Upwardly Mobile: What we talk about when we talk about laptop music

When I was invited by NewMusicBox to write an overview of “laptop music,” my initial instinct was that this would be less an introduction than a requiem. Isn’t the phrase “laptop music” sorta “over”? Well, as it turns out, no. Quite the contrary: More people are making more music with more software than ever on laptops.

In the few days since the publication of “Serial Port: A Brief History of Laptop Music,” I’ve already begun to hear from people, some referenced in the story itself, others simply involved in the culture at large.

The core of the article uses a recent concert by the Kronos Quartet as a kind of emblematic experience of laptop music. Three laptops were involved in the performance: one played by a member of Matmos in that duo’s piece with Kronos at the end of the second set; one employed by Kronos’s sound engineer/designer, Scott Fraser; and one by Walter Kitundu, the composer and instrument maker who performed with Kronos at the end of the first set.

In the article, I noted, “If Matmos’s use of the laptop best epitomized the aural fact of laptop music, Kitundu’s came closer to an audience’s experience of laptop music: you had no idea what he doing.”

Well, to help clarify things significantly, Kitundu sent me an informative email, and he gave me permission to post it:

Just thought I’d demystify my laptop’s role during the Kronos piece at YBCA. I was using software that allowed me to play MP3s with a record on my Phonokora. The digital files were often versions of Kronos’ interpretations of Mingus collages that I’d assembled with turntables. They learned these elements and recorded them using their traditional instruments, and I reused them via the turntable to create some of the atmospheric sound of the piece, and to respond to what they played live during certain sections of the composition. (Mingus 3 or 4 times removed.) The Phonokora now has a USB crossfader… I was interested in mixing the old with the new, strings and bytes, naural/digital—seeing how refiltering ideas repeatedly via the process would affect the outcome. The composition was about memory (of a loved one passed on) and this was a concrete way to examine how memory transforms over time and through experience.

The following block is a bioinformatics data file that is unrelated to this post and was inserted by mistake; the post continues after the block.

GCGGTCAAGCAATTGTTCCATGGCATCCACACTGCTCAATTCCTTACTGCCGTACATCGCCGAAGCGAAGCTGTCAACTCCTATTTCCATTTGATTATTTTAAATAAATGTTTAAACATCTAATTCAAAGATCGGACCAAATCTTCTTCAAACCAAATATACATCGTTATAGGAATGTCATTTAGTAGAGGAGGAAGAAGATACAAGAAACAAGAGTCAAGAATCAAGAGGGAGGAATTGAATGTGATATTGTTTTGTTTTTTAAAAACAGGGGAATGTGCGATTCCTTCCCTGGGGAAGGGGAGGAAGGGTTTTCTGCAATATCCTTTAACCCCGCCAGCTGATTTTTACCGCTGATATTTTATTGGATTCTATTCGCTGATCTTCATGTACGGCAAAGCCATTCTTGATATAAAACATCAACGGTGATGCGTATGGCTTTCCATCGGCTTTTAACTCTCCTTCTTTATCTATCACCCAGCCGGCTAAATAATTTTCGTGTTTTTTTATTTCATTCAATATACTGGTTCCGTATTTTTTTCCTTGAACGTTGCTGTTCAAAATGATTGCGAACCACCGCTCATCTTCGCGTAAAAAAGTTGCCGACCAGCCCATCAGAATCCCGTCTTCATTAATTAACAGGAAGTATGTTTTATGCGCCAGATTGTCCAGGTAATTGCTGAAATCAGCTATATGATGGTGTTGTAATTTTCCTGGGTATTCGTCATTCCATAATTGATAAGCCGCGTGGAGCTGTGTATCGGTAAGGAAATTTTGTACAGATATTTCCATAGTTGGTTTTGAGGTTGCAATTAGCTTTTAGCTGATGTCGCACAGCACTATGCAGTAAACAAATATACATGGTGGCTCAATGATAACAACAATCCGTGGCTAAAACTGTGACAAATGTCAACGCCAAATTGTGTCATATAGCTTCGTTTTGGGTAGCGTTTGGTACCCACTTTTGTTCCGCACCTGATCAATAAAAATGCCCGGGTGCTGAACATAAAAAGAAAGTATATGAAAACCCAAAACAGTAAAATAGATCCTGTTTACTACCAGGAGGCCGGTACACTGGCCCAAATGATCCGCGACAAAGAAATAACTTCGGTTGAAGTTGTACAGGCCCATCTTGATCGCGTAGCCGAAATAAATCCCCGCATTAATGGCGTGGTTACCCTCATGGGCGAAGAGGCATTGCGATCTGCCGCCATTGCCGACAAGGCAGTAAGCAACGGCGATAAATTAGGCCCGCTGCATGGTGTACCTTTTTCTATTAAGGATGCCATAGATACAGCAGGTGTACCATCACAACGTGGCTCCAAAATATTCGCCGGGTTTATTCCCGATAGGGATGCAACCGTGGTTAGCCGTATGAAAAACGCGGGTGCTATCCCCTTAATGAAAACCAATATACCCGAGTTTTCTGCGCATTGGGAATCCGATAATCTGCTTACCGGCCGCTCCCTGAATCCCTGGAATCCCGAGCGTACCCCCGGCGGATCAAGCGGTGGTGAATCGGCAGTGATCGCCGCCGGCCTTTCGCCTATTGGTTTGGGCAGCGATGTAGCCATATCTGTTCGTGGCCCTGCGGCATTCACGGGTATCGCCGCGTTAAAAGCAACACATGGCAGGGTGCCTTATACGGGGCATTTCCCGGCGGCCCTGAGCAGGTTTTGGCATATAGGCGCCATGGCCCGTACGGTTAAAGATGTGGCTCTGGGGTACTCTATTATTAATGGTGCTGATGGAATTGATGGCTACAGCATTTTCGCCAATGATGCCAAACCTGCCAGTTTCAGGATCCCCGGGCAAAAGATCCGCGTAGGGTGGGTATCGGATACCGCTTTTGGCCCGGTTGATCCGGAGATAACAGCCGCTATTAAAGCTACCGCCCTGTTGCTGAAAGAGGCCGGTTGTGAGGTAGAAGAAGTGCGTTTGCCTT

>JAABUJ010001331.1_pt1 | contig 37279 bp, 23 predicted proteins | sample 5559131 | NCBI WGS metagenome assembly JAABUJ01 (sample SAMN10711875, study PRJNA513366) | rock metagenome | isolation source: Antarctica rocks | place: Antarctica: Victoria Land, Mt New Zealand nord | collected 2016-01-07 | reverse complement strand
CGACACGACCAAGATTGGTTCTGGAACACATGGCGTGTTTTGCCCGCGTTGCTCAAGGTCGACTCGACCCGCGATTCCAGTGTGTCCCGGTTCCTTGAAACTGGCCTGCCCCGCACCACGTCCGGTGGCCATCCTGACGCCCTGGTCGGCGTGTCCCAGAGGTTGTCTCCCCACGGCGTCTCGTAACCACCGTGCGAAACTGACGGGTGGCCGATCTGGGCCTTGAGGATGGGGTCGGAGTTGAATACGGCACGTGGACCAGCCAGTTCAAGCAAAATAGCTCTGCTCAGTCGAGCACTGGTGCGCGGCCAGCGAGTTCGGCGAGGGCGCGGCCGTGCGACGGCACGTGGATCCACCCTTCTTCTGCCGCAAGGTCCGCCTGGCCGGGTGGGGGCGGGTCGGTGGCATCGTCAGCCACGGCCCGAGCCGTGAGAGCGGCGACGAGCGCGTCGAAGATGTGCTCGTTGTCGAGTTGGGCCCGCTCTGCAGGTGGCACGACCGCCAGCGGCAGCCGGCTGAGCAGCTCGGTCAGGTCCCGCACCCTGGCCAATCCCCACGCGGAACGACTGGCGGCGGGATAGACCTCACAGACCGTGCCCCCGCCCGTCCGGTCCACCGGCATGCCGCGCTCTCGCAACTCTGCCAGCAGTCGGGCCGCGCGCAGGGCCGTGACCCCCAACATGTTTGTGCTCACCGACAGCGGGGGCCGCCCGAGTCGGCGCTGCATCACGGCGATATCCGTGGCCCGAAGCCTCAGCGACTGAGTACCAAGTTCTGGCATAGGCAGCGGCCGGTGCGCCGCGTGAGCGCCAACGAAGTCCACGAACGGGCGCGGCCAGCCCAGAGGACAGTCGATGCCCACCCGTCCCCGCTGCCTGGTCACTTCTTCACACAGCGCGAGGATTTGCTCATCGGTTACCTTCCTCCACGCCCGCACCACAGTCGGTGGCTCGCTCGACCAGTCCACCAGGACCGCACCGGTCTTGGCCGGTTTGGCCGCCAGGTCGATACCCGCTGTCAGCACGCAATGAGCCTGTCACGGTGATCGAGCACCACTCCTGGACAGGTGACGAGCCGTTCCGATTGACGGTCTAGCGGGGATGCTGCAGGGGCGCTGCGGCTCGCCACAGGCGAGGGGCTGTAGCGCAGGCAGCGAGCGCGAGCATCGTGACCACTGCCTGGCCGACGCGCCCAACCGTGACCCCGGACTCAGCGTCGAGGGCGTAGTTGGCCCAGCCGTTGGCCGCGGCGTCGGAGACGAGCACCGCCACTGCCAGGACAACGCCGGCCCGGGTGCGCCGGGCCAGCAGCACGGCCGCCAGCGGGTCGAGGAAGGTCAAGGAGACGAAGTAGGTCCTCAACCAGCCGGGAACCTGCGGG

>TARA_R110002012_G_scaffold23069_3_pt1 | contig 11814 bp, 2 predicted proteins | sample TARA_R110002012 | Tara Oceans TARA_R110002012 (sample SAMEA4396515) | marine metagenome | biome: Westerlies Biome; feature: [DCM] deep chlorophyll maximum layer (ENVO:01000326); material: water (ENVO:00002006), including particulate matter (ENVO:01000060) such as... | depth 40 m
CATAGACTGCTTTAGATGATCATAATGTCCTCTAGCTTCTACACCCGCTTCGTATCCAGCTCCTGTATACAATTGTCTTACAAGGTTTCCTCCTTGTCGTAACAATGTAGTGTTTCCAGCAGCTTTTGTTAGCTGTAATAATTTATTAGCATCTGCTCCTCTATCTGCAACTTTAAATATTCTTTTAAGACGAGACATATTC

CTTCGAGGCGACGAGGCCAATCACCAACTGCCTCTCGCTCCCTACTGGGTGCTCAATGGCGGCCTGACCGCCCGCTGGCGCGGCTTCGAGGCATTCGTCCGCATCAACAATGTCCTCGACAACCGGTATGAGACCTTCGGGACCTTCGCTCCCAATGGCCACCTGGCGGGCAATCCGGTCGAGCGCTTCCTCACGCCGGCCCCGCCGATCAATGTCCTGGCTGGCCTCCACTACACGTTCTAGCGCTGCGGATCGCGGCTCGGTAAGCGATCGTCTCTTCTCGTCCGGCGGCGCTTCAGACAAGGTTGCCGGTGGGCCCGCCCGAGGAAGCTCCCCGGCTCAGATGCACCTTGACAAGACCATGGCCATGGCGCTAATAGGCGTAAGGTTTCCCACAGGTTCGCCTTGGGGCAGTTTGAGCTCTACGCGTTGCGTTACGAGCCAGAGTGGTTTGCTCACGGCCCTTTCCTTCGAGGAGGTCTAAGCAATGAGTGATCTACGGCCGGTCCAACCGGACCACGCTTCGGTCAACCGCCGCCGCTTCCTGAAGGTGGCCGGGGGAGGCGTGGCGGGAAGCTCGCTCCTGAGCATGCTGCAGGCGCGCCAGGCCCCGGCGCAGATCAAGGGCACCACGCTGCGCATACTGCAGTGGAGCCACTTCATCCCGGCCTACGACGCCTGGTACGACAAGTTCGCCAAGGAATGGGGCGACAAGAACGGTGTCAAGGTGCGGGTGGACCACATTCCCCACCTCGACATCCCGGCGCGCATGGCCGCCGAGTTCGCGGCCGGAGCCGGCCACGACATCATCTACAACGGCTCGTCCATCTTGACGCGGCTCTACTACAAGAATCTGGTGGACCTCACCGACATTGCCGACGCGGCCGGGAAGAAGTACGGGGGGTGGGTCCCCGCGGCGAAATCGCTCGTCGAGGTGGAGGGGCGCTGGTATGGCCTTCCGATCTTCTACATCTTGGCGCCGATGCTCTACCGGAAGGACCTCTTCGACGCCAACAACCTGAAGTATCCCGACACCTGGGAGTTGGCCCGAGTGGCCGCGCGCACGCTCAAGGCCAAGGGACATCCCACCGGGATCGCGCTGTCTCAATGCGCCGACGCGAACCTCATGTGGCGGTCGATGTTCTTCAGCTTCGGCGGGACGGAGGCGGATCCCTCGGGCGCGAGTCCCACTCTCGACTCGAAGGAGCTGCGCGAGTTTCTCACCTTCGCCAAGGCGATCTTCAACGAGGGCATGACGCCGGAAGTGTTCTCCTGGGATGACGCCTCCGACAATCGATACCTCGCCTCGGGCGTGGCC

Another person asked me, subsequent to the story’s publication: “I do a lot of my music work on my iMac. My turntable is plugged into it even. Does this still count as ‘laptop music’? I mean, it’s Reason and Live and hopefully soon Reaktor.” (Those last three capitalized words are the names of different music-making software packages.)

That distinction was very much on my mind as I wrote the article. To me it comes down to what I describe in the article as a “continuity of technological experience.” The laptop has allowed people who both make music at home and perform in front of audiences to use the same equipment, and thus it has allowed them to develop a heightened sense of intimacy with their equipment. That’s what uniquely makes the laptop, among various computer-music tools, akin to an instrument.